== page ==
- The Washington Times - Friday, May 8, 2009

LOS ANGELES — Had the Washington Nationals closed up shop and shut down for the night after one inning Thursday, no one would have batted an eyelash.

The worst team in the major leagues was already trailing the best team in the major leagues by six runs, and looking quite inept in the process. Chalk up another loss for Washington, another home win for the Manny Ramirez-less Los Angeles Dodgers and head home for the night.

Say this about the Nationals: They never gave in, never wilted. And because of it, they emerged with the kind of come-from-behind victory that can change an entire clubs fortunes.

With a stunning series of rallies against the Los Angeles bullpen, the Nationals pulled off an 11-9 win that defied common sense.

Down 6-0 and well on its way to an 11th straight loss at Chavez Ravine, Washington scored once in the sixth, three times in the seventh and then six more times in the eighth to seize control of a ballgame that seemed lost. It was the franchises biggest comeback since it rallied from seven runs down to beat the New York Yankees on June 17, 2006 at RFK Stadium.

Our offense is good enough to where we never feel like were out of a game, said Adam Dunn, whose two clutch hits helped complete the onslaught. Six runs? Well take our chances.

There was no shortage of heroes in this one, from Dunn to Josh Willingham (whose solo homer jumpstarted the rally) to Austin Kearns (whose two-run double tied the game) to Nick Johnson (whose two-run double gave the Nationals the lead).

And don’t forget the trio of veteran relievers Manny Acta called upon to close this one out. Ron Villone, who arrived from Class AAA Syracuse after the game began, pitched a scoreless seventh and wound up getting credited with the win. Joe Beimel escaped a bases-loaded jam in the eighth by retiring Juan Pierre on his 40th pitch of the inning.

I earned my money tonight, Beimel said.

And Kip Wells, despite allowing two runs to score in the ninth and the winning run to come to the plate, avoided the kind of catastrophe that has plagued this bullpen all season.

But the man who perhaps made this possible more than anyone else was the man who put the Nationals in such a huge hole to begin the evening. Jordan Zimmermann didn’t earn the win, but he certainly deserved a piece of the credit after battling back from a six-run first inning to hold Los Angeles scoreless for the next five frames.

It was special what he did today, Acta said. The fact that he went out there after that and gave us five shutout innings, it just says a lot about this kid.

The Dodgers jumped all over Zimmermann in the bottom of the first, with six straight batters reaching base and all of them scoring, thanks in large part to two mistakes.

The first gaffe: A high fastball out over the plate by Zimmermann, which Matt Kemp promptly drilled into the right-field bleachers for a grand slam. As the crowd of 37,074 roared with delight, forgetting for that moment how much it will miss its long-locked slugger for the next two months, Zimmermann stood on the mound in disgust realizing his fourth career start already was not going well.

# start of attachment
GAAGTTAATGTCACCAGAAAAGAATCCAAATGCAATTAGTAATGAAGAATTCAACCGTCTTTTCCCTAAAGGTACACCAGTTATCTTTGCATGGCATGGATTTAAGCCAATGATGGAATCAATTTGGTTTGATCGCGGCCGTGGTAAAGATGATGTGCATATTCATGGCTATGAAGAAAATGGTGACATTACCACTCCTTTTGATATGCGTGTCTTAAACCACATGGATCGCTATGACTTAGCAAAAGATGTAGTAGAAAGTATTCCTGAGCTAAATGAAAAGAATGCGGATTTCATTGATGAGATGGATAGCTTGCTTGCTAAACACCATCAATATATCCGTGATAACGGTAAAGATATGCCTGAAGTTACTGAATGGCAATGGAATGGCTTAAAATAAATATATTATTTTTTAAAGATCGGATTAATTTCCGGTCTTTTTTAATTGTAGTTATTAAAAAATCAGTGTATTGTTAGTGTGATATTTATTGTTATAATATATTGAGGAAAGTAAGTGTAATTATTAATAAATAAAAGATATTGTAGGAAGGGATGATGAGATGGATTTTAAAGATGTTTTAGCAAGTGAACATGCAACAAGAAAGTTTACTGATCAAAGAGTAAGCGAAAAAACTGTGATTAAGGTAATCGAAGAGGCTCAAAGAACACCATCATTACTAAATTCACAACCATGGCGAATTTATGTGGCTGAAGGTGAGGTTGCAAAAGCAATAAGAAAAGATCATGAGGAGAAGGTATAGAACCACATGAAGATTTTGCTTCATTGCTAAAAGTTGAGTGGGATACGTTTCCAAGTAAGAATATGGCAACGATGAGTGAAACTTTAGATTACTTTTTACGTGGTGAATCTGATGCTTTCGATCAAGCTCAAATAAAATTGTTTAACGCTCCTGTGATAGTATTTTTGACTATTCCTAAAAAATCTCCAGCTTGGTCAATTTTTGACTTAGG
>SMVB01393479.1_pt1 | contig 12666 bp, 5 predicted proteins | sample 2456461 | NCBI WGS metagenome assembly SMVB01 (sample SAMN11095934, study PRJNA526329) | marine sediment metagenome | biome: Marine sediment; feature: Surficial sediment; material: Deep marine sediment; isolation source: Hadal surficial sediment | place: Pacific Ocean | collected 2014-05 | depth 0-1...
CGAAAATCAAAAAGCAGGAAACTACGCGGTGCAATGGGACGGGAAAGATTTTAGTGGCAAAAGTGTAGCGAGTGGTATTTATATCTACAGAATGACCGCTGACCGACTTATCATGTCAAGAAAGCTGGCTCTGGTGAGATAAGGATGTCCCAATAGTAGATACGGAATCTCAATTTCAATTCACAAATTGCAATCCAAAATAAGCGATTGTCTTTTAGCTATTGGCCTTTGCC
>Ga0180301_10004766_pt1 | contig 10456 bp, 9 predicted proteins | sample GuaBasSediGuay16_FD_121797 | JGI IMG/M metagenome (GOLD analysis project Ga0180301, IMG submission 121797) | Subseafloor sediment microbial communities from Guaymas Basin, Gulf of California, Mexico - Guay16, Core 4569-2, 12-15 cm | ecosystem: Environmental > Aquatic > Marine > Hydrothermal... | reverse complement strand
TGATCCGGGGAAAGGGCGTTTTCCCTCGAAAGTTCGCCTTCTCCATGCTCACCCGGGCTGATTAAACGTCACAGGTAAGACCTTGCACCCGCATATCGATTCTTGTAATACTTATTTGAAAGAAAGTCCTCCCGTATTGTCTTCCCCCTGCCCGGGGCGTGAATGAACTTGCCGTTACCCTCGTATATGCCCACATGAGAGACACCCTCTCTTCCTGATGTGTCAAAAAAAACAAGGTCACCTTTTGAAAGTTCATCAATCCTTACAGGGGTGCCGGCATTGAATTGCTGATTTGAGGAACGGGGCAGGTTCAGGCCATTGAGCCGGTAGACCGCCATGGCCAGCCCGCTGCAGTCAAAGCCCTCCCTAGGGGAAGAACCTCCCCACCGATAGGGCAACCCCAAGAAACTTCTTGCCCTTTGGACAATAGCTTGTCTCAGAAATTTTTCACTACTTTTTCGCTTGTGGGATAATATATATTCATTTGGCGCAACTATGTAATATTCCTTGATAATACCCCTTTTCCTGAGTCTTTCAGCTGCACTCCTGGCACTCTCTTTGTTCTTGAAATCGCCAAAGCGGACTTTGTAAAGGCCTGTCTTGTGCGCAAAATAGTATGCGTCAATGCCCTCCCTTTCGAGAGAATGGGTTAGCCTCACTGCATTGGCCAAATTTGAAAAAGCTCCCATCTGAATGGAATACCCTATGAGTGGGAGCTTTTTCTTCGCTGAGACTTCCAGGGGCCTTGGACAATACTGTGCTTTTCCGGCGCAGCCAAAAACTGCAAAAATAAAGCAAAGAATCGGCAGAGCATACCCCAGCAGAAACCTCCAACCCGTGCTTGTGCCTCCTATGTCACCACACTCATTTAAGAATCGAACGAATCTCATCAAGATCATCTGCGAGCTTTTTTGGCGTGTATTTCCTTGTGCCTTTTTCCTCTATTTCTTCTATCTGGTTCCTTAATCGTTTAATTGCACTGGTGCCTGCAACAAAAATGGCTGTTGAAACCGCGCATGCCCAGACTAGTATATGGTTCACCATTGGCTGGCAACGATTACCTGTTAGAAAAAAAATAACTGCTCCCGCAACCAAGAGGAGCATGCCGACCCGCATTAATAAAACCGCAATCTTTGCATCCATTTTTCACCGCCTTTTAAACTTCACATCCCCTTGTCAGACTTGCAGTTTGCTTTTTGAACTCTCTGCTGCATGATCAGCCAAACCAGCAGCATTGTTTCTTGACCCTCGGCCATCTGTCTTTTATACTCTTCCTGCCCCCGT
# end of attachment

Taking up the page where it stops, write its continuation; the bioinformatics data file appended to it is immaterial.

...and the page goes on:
The second mistake: Moments after Kemp had circled the bases, teammate Casey Blake lofted a high fly ball to right-center, an easy out. Until Dunn and Elijah Dukes stopped short of each other and watched as the ball landed between their feet for an eventual triple.

By the time the inning was over, six runs had scored and Zimmermanns pitching line looked like a mess.

Slowly but surely, though, the rookie hurler battled his way back. There was no way to wipe those six runs off the scoreboard, but if nothing else, he could keep the Dodgers from adding any more to the tally.

That was probably one of my rougher innings Ive ever had, the 22-year-old said. Ive never really had anything like that. I just had to tell myself its a 0-0 ballgame.

By the time Zimmermann departed for a pinch hitter in the top of the seventh, that pitching line didnt look nearly as bad. Over his final five innings, he allowed just two hits and a walk and threw only 61 pitches.

Still, the Nationals trailed by six runs, with little reason to believe they had a late rally in them.

With one big swing from Willingham, though, life was renewed in the visiting dugout. Willinghams solo homer in the sixth off Randy Wolf finally put Washington on the board and knocked the Los Angeles starter out of the game.

The Nationals seized the opportunity to play catch-up against the Dodgers bullpen, scoring three more runs in the seventh off Ramon Troncoso and Will Ohman. Suddenly, it was a two-run game and anything seemed possible.

And when Washington sent a parade of 11 batters to the plate in the eighth, with eight of the first nine reaching base safely, this stunning comeback was complete and a downtrodden ballclub finally got to enjoy the sweet taste of victory.

These guys had something special going on over here, and we were able to stop that winning streak, Acta said. I think that counts for a lot, especially after we were already trailing 6-0. Its a huge comeback, and its a very good win for us.

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